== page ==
After five years of introspection and institution building, the sixth BRICS summit offers an opportunity for the group to focus on its relations with the rest of the world. Relations with the Group of 7 (G-7) are particularly contentious. Russia's exclusion from the G-8 following the crisis in Crimea has moved the BRICS to the centre stage in Russian foreign policy thinking, and risks pulling the group onto an opposition footing with the West.
The BRICS countries (Brazil, Russia, India, China and South Africa) were brought together by their investment returns and growth potential, but for the group to act they must find some common purpose.
Wednesday, 09 July 2014

BRICS 2014 Summit

As the BRICS meet in Fortaleza, Brazil from 14-16 July 2014, attention is once again on the group’s efforts to establish two new financial institutions: the New Development Bank and the Contingent Reserve Arrangement. Negotiations are underway on both and, while it remains uncertain that they will be officially launched in Fortaleza, substantial progress is expected to be announced at the summit.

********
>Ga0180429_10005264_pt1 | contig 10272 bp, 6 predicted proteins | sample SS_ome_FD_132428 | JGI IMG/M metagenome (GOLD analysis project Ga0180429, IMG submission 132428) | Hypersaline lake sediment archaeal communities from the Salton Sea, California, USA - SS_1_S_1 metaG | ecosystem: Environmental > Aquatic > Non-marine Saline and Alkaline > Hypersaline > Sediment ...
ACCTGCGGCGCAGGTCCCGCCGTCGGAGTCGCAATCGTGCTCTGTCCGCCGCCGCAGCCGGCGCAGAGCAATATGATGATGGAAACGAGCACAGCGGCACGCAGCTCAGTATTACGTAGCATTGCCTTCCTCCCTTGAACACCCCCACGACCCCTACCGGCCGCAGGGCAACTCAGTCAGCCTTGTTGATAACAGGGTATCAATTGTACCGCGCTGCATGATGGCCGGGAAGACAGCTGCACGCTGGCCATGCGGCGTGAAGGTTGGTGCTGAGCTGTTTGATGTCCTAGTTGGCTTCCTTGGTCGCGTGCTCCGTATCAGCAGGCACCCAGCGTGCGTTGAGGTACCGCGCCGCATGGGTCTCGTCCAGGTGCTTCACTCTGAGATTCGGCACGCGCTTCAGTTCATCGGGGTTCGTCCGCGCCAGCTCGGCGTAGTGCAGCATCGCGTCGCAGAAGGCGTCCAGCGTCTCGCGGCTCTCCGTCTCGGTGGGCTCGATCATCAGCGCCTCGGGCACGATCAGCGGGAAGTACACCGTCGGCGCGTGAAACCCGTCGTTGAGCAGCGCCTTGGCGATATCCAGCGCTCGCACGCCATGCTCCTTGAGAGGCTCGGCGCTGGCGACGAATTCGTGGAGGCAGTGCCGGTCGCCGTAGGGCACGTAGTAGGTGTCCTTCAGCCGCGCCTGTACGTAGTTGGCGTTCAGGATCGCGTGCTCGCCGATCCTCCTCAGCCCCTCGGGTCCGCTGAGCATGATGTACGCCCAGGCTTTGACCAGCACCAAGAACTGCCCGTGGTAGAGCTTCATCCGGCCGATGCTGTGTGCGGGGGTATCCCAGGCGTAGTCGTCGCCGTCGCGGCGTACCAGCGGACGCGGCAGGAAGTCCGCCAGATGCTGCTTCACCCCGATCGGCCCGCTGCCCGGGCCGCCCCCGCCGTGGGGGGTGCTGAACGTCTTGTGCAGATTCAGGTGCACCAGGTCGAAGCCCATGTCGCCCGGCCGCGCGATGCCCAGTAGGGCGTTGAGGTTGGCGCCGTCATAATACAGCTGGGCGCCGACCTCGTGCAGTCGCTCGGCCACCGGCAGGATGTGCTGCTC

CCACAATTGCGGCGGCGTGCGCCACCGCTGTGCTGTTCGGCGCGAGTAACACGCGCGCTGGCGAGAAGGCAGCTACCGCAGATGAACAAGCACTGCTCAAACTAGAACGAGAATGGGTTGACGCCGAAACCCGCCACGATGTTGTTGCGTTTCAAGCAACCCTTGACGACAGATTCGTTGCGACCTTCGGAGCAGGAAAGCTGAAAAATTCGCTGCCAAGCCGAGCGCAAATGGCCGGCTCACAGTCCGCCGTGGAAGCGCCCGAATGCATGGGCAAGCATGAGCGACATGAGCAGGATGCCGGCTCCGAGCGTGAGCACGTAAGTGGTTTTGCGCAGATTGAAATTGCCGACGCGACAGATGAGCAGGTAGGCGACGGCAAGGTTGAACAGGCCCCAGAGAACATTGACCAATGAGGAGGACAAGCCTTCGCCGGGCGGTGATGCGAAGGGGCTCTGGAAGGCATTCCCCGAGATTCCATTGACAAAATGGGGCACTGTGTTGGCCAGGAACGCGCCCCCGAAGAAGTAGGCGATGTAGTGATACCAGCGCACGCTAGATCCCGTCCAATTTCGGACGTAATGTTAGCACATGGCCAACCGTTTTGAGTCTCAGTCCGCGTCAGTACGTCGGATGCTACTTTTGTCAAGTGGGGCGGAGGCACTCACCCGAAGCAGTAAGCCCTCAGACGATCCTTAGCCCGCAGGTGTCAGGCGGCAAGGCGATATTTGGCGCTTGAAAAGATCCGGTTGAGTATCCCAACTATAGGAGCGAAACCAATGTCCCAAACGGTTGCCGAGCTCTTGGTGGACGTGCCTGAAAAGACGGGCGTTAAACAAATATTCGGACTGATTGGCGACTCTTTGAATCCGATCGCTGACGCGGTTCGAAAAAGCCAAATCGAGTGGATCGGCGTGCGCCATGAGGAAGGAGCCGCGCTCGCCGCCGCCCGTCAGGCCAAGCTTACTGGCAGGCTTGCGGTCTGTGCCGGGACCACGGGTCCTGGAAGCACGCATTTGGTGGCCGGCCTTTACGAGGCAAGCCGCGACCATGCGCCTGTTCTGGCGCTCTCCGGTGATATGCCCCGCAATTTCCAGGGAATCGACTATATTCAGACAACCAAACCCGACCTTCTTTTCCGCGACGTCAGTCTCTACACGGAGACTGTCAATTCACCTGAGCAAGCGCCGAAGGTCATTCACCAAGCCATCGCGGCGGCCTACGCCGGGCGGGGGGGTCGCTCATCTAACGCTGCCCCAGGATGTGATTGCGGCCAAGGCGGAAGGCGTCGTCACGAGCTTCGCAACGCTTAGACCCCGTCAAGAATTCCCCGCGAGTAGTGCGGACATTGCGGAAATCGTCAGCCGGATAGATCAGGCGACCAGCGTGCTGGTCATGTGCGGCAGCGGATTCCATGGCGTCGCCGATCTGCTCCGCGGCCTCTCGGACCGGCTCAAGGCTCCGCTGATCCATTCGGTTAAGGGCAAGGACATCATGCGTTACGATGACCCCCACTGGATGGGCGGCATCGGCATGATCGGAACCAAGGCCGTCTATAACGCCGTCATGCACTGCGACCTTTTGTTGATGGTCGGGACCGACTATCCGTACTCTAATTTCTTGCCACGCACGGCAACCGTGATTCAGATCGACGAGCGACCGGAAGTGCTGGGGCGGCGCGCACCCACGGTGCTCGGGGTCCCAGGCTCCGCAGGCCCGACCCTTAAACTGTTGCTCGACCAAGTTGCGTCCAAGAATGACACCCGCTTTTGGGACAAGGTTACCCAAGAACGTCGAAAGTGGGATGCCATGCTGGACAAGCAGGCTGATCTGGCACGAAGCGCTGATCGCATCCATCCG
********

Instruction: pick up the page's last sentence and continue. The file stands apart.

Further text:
In advance of the sixth annual BRICS Heads of State Summit, to be held in Fortaleza, Brazil from 14-16 July 2014, SAIIA has compiled an engaging range of new materials about the grouping's past, present and future.
Tuesday, 08 July 2014

BRICS Media Briefing 2014

The South African Institute of International Affairs and the Global Economic Governance Africa (GEG-Africa) Project invited members of the press to a special media briefing on "BRICS: from Durban to Fortaleza, what to expect," on 8 July 2014.
In advance of the 2014 the Brazil, Russia, India, China, South Africa (BRICS) Summit, an update is now available for the highly popular online resource 'BRICS and the New World Order: A Beginners Guide', produced by SAIIA and CUTS International.